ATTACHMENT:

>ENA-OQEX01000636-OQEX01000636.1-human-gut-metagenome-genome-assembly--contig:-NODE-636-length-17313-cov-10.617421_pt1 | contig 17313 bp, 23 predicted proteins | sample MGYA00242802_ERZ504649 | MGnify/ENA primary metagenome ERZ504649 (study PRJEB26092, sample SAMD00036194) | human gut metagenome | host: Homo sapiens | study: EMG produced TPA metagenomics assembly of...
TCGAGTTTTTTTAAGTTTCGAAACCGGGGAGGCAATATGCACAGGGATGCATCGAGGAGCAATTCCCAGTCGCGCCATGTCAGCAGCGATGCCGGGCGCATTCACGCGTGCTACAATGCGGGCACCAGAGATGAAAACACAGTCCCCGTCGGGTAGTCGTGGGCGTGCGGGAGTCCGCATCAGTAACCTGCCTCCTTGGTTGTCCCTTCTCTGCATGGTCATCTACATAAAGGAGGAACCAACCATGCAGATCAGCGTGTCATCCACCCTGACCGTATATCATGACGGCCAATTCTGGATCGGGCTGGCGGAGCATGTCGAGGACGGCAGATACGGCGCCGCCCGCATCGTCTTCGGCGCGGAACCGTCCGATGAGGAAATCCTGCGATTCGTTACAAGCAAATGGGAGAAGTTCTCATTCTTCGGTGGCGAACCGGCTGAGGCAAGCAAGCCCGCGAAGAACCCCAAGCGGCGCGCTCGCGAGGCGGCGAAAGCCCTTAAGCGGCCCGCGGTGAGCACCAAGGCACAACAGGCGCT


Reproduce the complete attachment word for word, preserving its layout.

>ENA-OQEX01000636-OQEX01000636.1-human-gut-metagenome-genome-assembly--contig:-NODE-636-length-17313-cov-10.617421_pt1 | contig 17313 bp, 23 predicted proteins | sample MGYA00242802_ERZ504649 | MGnify/ENA primary metagenome ERZ504649 (study PRJEB26092, sample SAMD00036194) | human gut metagenome | host: Homo sapiens | study: EMG produced TPA metagenomics assembly of...
TCGAGTTTTTTTAAGTTTCGAAACCGGGGAGGCAATATGCACAGGGATGCATCGAGGAGCAATTCCCAGTCGCGCCATGTCAGCAGCGATGCCGGGCGCATTCACGCGTGCTACAATGCGGGCACCAGAGATGAAAACACAGTCCCCGTCGGGTAGTCGTGGGCGTGCGGGAGTCCGCATCAGTAACCTGCCTCCTTGGTTGTCCCTTCTCTGCATGGTCATCTACATAAAGGAGGAACCAACCATGCAGATCAGCGTGTCATCCACCCTGACCGTATATCATGACGGCCAATTCTGGATCGGGCTGGCGGAGCATGTCGAGGACGGCAGATACGGCGCCGCCCGCATCGTCTTCGGCGCGGAACCGTCCGATGAGGAAATCCTGCGATTCGTTACAAGCAAATGGGAGAAGTTCTCATTCTTCGGTGGCGAACCGGCTGAGGCAAGCAAGCCCGCGAAGAACCCCAAGCGGCGCGCTCGCGAGGCGGCGAAAGCCCTTAAGCGGCCCGCGGTGAGCACCAAGGCACAACAGGCGCT